The Internet of Things (IoT) is turning traditional homes into high-tech havens. The most successful solutions allow consumers to start small. For instance, vendors offer lighting systems controlled remotely via your smartphone. As a separate package, they might offer a smoke detector that integrates with the lighting system, so lights flash to visually alert you of a fire.
When purchased separately, these compatible components can be obtained for only a couple hundred dollars each. Once you start to see the value of your initial investment and have more money to spend, you can often easily integrate them into your home’s digital platform.
That same basic principle is now applicable for a manufacturing execution system (MES). New, fit-for-purpose software applications are available that allow users to begin connecting their plant floor or operations technology (OT) with their information technology (IT) and enterprise systems for less than a fraction of the cost of a comprehensive MES.
Fit-for-purpose solutions can fill a gap for users that do not have large MES infrastructures, but need to improve areas from quality to yield to cost.
Before you begin building an MES one application at a time, you must have an integration plan in place to ensure that all the pieces will eventually connect. The benefits increase exponentially once fit-for-purpose systems are talking to each other and utilizing data across systems.
Silos vs. boiling the ocean
The introduction of low-cost computers and the ability to deploy digital systems for manufacturing led to new efficiencies in the 1990s. In the beginning, however, system designers did not pay heed to the future importance of integration. Because of this, many production operations today struggle with legacy applications that cannot easily talk to each other, creating communications silos.
To topple that barrier over the past 15 years, companies have implemented single software solutions horizontally across manufacturing lines, or have paid small fortunes to integrate disparate systems. Though the approach has streamlined production, the cost has proven substantial, especially for smaller manufacturers. Now, truly embracing the essence of the IoT movement, producers can take a modular approach to connecting enterprises.
Applying MES applications in a step-by-step fashion keeps the door open for growth if a company wishes to expand into other solutions. Expansion, however, requires that a company have a plan and a platform that enables integration. After all, a project that starts small is easier to justify to management. The results are apparent when applied to specific MES functions—leading to concrete evidence that highlights increased efficiency.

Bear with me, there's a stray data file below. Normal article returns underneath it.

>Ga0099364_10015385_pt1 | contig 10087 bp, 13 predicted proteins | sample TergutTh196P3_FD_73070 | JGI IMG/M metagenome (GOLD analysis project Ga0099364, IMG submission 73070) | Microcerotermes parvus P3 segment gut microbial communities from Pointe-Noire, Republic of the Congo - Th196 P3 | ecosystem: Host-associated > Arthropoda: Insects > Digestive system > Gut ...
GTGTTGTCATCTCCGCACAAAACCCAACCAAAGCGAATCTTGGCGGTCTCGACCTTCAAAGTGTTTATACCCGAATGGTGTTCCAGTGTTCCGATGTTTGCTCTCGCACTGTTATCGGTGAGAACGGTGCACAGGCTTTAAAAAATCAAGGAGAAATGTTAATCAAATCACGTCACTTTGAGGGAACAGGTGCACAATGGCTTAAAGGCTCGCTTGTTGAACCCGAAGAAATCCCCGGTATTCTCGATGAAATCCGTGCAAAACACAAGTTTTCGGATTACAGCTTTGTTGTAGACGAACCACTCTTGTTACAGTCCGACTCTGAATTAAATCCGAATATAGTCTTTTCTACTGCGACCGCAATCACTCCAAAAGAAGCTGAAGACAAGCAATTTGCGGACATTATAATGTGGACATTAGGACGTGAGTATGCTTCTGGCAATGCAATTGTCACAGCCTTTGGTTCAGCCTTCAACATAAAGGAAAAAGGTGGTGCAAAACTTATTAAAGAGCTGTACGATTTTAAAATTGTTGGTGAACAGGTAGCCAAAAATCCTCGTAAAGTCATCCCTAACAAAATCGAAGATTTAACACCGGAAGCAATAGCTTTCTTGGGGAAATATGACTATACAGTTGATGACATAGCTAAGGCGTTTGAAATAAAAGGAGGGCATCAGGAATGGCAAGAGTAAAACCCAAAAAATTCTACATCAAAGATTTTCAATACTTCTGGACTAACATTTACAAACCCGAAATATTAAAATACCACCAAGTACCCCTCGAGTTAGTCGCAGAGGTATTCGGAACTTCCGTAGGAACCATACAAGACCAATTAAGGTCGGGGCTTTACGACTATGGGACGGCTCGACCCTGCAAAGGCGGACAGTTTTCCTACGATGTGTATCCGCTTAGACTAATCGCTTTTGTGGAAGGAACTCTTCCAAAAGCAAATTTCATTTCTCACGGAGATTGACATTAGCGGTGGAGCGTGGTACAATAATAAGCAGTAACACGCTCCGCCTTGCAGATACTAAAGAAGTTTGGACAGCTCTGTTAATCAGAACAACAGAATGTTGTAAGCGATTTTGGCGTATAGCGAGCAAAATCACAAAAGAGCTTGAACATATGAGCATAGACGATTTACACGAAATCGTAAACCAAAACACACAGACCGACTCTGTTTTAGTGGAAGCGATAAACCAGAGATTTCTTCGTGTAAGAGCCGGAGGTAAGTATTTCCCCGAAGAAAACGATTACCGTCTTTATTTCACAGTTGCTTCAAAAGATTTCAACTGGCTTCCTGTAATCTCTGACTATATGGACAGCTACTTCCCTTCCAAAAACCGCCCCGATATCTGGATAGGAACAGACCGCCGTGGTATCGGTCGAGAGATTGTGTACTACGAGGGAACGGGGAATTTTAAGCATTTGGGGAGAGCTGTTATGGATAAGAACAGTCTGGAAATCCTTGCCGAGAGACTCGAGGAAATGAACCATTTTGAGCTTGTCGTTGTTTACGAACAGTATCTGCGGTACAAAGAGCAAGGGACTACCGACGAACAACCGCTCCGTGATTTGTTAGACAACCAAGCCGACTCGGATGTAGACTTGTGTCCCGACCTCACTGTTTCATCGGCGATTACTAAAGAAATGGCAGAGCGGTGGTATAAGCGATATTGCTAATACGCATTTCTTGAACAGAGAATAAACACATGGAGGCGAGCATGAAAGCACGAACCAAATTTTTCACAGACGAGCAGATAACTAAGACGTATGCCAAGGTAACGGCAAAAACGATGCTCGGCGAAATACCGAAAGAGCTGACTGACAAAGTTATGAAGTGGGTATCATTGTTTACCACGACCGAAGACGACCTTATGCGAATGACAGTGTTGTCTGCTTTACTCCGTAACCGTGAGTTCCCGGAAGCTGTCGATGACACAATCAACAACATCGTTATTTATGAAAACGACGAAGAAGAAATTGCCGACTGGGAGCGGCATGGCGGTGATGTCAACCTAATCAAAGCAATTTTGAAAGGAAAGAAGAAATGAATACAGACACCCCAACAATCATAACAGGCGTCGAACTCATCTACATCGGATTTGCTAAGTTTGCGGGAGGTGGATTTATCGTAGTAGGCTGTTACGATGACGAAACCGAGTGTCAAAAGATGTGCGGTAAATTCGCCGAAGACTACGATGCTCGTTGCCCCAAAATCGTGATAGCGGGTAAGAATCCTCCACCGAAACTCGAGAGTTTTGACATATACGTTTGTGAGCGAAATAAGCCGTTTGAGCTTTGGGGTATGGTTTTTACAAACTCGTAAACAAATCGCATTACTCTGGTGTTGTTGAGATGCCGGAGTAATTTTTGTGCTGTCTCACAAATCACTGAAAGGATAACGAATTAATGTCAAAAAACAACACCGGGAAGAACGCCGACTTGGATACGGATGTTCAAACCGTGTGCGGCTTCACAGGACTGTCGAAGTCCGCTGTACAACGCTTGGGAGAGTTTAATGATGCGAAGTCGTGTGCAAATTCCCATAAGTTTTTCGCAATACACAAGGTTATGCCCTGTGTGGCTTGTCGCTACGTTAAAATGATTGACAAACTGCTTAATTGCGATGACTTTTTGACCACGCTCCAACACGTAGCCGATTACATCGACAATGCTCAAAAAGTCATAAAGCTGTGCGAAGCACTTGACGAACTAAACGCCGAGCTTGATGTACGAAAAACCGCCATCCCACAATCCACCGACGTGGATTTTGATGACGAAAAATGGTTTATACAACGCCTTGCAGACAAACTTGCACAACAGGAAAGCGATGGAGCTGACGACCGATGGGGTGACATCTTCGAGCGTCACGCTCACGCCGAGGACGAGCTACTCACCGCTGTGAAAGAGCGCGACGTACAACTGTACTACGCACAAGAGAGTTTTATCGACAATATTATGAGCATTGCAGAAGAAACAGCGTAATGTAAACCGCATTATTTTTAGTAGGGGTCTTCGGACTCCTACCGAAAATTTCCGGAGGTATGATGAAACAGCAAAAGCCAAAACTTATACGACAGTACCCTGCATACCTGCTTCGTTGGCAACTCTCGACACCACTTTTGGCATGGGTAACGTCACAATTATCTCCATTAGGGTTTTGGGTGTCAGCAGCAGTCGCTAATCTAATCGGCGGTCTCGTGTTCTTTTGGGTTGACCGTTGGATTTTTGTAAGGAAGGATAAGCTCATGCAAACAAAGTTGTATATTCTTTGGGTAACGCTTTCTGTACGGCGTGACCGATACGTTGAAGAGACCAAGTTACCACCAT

Take, for example, a quality-management application. Instead of modeling and applying a proof-of-concept solution thinly across an MES, a modular, quality-management application can be rolled out for specific, quality data collection and elimination of paper-based reporting.
A key first step in your standardization plan is selecting products and vendors that comply with standards, such as ISA95. This will allow you to pick functionality from different vendors and ease future integration efforts. Just know that cross-vendor integration will never be as smooth as single-vendor integration.
The next step to consider is system design. For example, if you add a production management application to a system that already has quality management, you can pull data from several systems to improve operational procedures without the cost of additional data collection. Start with applications that share similar context for the best insights.
Manufacturing is moving into a new age. Quality and efficiency are improving as a result of capturing and using valuable data. Though the task of connecting systems seems daunting, there is now a simple starting point with an application-based approach. Before you jump in, have a plan in place. Your foresight will save you headaches in the future.
>>Keith McPherson is an Americas board member at large for MESA International. He has more than 25 years of experience in the automation and information industry, in sales, marketing and business development as well as engineering positions. He also serves as global market development director of information management for Rockwell Automation.